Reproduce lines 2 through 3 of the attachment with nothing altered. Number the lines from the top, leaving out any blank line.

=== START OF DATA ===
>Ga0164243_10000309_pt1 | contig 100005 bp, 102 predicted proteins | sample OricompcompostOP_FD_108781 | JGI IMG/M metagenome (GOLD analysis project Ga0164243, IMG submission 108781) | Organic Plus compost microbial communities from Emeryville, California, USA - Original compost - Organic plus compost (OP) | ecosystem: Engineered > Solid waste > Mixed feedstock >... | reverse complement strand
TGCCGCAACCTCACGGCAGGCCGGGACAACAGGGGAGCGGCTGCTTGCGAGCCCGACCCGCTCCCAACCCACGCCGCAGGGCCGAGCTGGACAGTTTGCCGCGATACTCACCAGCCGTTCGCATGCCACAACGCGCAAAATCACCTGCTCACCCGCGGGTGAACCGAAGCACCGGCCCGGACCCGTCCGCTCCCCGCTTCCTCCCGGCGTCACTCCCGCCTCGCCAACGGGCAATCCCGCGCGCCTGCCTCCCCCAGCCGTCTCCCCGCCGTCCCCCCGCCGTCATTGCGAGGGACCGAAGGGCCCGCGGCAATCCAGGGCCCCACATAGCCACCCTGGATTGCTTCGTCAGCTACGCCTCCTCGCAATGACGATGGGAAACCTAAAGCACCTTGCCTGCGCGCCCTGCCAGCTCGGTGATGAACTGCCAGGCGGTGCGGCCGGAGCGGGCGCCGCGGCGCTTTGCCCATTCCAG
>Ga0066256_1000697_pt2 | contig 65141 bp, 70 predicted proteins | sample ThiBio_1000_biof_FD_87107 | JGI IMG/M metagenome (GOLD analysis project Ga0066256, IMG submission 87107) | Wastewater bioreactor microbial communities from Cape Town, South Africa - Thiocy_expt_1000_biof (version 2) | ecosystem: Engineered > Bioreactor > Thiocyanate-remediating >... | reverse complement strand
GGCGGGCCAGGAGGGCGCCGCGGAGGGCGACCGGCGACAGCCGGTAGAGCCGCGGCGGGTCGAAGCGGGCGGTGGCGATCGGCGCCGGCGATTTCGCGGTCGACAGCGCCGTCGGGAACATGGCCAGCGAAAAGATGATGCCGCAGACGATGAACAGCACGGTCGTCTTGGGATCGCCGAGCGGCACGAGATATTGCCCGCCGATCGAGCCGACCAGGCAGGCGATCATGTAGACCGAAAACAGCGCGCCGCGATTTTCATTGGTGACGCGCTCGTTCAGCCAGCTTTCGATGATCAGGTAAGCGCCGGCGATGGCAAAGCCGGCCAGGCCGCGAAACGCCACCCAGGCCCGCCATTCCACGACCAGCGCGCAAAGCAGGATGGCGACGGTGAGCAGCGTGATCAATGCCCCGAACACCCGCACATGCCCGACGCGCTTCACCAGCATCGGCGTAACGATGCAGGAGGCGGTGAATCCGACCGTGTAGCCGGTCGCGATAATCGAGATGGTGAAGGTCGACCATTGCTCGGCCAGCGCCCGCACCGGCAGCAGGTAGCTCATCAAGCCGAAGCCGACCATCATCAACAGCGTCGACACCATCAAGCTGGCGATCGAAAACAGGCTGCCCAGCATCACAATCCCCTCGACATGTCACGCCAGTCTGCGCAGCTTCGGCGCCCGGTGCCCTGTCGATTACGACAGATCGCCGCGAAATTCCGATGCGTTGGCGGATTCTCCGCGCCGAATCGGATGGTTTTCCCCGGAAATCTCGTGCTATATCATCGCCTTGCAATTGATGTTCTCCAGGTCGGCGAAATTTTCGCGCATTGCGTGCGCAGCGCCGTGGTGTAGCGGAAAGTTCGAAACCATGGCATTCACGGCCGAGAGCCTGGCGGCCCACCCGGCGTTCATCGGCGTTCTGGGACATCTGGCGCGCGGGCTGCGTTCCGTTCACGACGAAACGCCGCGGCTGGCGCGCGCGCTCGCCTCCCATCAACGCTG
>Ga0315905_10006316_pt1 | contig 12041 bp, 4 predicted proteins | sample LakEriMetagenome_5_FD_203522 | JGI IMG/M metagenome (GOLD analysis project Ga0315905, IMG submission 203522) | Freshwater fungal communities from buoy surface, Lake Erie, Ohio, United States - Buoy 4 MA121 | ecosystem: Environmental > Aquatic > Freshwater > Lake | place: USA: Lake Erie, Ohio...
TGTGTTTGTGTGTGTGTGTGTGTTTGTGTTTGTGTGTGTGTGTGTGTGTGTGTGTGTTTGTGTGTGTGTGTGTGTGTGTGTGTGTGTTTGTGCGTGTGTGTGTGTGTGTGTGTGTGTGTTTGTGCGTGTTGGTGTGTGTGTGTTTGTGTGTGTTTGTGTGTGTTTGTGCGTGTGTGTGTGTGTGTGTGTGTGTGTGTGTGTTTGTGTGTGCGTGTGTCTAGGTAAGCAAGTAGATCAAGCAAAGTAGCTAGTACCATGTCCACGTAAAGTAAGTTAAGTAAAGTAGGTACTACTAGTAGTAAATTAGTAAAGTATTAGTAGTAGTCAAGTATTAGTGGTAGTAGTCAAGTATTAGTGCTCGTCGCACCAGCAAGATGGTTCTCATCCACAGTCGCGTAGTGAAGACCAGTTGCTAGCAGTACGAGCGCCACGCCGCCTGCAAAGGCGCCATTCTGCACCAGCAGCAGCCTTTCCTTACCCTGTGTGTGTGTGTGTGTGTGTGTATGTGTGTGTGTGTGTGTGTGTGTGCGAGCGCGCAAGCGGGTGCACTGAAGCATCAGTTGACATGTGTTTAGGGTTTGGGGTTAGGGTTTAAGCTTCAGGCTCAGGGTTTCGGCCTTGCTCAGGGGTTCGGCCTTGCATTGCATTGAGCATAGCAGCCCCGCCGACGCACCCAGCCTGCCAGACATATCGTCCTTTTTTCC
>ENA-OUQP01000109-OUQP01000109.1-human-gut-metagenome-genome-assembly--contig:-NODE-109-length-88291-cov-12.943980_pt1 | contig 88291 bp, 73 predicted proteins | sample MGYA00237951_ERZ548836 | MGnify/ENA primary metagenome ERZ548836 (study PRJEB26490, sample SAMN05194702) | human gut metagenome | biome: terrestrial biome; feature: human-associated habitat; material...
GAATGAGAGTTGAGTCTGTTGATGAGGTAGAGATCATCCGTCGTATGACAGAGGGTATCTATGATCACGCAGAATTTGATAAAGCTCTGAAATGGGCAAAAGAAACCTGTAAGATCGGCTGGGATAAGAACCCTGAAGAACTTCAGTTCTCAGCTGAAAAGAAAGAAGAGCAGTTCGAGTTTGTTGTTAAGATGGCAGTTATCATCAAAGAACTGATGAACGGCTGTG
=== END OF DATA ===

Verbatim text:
TGCCGCAACCTCACGGCAGGCCGGGACAACAGGGGAGCGGCTGCTTGCGAGCCCGACCCGCTCCCAACCCACGCCGCAGGGCCGAGCTGGACAGTTTGCCGCGATACTCACCAGCCGTTCGCATGCCACAACGCGCAAAATCACCTGCTCACCCGCGGGTGAACCGAAGCACCGGCCCGGACCCGTCCGCTCCCCGCTTCCTCCCGGCGTCACTCCCGCCTCGCCAACGGGCAATCCCGCGCGCCTGCCTCCCCCAGCCGTCTCCCCGCCGTCCCCCCGCCGTCATTGCGAGGGACCGAAGGGCCCGCGGCAATCCAGGGCCCCACATAGCCACCCTGGATTGCTTCGTCAGCTACGCCTCCTCGCAATGACGATGGGAAACCTAAAGCACCTTGCCTGCGCGCCCTGCCAGCTCGGTGATGAACTGCCAGGCGGTGCGGCCGGAGCGGGCGCCGCGGCGCTTTGCCCATTCCAG
>Ga0066256_1000697_pt2 | contig 65141 bp, 70 predicted proteins | sample ThiBio_1000_biof_FD_87107 | JGI IMG/M metagenome (GOLD analysis project Ga0066256, IMG submission 87107) | Wastewater bioreactor microbial communities from Cape Town, South Africa - Thiocy_expt_1000_biof (version 2) | ecosystem: Engineered > Bioreactor > Thiocyanate-remediating >... | reverse complement strand